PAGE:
Bighorn River - Montana
Open to the public since 1981, the Bighorn River is one of the finest trout streams in the United States. The Yellowtail Dam created a classic tail water fishery that is cold and clear in the summer and ice free in the winter. Rainbow and brown trout are prevalent. Public access to the Bighorn River is limited to three points on the upper 13 miles of the river: Afterbay, 3 Mile (Lind Ranch) and 13 Mile (Bighorn Access). Fisherman can float and wade the waters of the Bighorn, but are required to stay below the high water mark.
The Bighorn is a gentle cool, clear water river. Though not a challenge to rafters or other whitewater enthusiasts, it does demand the attention of those who use the river. The loose rocky bottom is lined with mosses and aquatic vegetation making it slippery and quite deceptive, presenting an illusion of shallow water where it may be over ten deep.
Water currents are much swifter than they appear on the surface. There are numerous short runs or rapids which are easily negotiable by raft, canoe, kayak, or any other type of watercraft, even to the novice floater. Boats with motors are prohibited on this upper thirteen miles of the Bighorn.
The river banks are lined with willow thickets, stands of cottonwood trees, ash, and numerous shrubs.
The land above the high water line is almost entirely in private ownership and is not open to the public. Respect landowner rights!
Do's and Don'ts - While Fishing the Bighorn
Since trout populations depend primarily on natural reproduction, environmental factors are important to their well being. Please follow the guidelines listed below to have an enjoyable experience and protect this blue ribbon stream!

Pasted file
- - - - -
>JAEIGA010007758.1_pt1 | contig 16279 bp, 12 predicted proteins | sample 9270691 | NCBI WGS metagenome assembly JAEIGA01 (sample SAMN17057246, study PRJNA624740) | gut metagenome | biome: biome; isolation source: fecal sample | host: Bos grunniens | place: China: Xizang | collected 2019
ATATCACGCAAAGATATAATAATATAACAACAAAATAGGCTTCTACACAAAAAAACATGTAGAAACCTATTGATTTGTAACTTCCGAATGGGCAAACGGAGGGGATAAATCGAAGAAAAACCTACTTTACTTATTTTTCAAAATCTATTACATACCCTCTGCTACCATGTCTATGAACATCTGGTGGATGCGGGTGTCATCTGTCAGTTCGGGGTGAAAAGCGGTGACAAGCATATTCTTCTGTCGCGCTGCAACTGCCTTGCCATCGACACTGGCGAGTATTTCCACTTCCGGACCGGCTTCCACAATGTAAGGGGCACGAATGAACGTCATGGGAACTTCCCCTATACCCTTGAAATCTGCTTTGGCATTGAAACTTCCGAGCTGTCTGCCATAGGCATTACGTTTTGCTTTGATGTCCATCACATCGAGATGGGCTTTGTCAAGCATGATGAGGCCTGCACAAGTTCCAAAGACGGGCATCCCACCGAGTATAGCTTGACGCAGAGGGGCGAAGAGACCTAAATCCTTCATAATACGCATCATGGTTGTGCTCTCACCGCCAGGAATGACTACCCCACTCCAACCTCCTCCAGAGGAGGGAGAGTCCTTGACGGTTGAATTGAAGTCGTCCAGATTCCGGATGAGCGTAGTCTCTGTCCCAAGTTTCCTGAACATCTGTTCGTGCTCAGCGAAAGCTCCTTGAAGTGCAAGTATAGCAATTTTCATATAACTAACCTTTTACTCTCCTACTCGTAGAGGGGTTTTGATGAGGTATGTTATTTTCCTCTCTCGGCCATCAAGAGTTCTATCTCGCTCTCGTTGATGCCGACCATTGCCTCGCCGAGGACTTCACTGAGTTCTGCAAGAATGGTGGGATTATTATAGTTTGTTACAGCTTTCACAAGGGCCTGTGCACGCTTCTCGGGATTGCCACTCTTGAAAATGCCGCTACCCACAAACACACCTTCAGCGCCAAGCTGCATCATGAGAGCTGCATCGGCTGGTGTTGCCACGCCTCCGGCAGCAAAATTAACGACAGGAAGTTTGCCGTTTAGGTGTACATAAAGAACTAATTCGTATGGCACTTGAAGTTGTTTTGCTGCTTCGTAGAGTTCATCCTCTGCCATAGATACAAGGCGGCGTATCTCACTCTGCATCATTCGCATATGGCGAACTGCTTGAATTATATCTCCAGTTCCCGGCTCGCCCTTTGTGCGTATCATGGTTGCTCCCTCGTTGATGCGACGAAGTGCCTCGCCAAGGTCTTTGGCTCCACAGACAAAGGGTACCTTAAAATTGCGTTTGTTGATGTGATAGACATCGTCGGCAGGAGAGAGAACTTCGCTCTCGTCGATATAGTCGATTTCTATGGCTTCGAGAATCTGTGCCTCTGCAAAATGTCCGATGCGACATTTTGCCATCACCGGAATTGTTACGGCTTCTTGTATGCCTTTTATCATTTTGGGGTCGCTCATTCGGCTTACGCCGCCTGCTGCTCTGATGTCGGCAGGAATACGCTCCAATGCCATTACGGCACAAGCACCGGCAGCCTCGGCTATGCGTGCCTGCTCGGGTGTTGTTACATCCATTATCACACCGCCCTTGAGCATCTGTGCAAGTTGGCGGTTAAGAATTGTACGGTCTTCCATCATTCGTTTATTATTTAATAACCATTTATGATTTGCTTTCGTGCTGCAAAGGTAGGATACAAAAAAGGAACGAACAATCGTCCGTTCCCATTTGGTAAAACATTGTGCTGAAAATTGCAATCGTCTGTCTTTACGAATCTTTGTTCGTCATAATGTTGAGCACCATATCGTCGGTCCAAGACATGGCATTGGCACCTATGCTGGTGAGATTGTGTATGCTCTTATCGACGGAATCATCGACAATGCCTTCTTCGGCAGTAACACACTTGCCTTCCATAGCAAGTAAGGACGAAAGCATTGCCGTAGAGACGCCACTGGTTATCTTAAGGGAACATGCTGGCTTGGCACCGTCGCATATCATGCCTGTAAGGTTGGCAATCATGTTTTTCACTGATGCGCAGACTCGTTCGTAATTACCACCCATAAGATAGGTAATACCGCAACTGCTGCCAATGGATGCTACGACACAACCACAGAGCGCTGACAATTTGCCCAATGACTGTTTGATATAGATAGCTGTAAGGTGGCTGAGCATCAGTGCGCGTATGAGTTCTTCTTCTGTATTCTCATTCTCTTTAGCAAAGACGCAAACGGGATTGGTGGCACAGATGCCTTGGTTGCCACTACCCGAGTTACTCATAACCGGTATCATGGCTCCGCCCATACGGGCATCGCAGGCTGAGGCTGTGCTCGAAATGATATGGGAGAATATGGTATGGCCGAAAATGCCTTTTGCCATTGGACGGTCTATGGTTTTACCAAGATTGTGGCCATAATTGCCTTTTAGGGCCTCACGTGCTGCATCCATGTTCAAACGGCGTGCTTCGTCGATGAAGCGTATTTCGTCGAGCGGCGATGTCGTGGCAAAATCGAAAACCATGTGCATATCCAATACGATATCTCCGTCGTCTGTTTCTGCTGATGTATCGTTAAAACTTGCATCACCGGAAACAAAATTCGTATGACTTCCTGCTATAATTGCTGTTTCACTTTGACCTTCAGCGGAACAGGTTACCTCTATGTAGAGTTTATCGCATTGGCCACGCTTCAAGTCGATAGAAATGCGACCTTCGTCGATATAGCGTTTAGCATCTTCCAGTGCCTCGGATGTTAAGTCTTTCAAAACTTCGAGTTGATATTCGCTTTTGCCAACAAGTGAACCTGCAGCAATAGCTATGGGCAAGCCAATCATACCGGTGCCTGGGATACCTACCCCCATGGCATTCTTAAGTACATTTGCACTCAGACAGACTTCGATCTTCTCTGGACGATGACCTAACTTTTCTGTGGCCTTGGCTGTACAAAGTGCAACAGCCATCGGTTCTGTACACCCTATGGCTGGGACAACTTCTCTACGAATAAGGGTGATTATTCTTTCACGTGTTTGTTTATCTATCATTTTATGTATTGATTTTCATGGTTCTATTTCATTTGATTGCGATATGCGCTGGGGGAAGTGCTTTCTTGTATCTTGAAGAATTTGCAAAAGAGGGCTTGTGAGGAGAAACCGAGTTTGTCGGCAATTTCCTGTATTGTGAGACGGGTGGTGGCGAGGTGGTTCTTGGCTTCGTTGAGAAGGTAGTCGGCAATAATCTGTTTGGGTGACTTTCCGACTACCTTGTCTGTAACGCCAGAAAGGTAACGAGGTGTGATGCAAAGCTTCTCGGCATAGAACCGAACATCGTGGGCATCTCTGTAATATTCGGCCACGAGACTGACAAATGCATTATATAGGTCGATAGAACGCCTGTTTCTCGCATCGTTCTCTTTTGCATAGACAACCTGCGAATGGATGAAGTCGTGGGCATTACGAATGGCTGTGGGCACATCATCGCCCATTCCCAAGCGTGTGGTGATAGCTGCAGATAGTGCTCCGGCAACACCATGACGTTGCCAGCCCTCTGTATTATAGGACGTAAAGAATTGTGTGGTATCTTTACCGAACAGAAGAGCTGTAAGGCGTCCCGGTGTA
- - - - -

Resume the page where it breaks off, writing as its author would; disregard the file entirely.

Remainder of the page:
It is your responsibility to know and understand the fishing regulations on the Bighorn River and surrounding areas (Afterbay Reservoir and Bighorn Lake). If you are unsure about a regulation or fishing practice, ask a Park Ranger or reference the fishing page for links to current regulations.
Bighorn River Etiquette - Respect and Enjoy
Fifty years ago the Bighorn was a wild river. Water levels fluctuated drastically with snow melt and rain storms in the Bighorn and Pryor Mountains. Water temperatures could vary from freezing to tepid within a few days. The Bighorn-Wind-Shoshone drainage was laden with tons of sand, silt and gravel. These sediments rendered the Bighorn River unsuitable for a trout fishery.
Fort C.F. Smith was built in 1866 on the south side of the Bighorn just downstream from the present site of Afterbay Dam. The fort provided limited protection for travelers on the Bozeman Trail.
One hundred years later, the Yellowtail Dam was completed providing irrigation water and flood control. Relatively stable water releases and temperatures and sediment deposition in Bighorn Lake allowed an additional benefit: an ideal trout habitat. The Bighorn River has since developed into a “World Class” blue ribbon trout fishery/
Please reference the main fishing page for links to current regulations.
Trout can be caught anywhere regardless of current or stream depth. Dry and wet flies are used year round. Fine trout can be taken at any time of year, even during a snowstorm. Though many different patterns of fly will take fish, some are more popular and productive. Here are a few of each type:
Learn more about the types of fish located within the Bighorn Canyon National Recreation area.
Due to Crow Tribal and private land ownership, access to the Bighorn is very limited. The National Park Service maintains public parking and launching facilities at the Afterbay Dam (River Launch) and the 3 mile (Lind) access downstream. The state of Montana maintains the Bighorn Access thirteen miles downstream.
Most anglers drift the river, stopping along the way and fishing likely spots. The river can be waded, as long as you remain below the high water mark, below where terrestrial vegetation ceases. Limited shoreline access exists at the above access points. Trespassing on Crow Tribal or private lands can result in a citation and fines which would spoil your experience on the Bighorn.
Last updated: February 23, 2020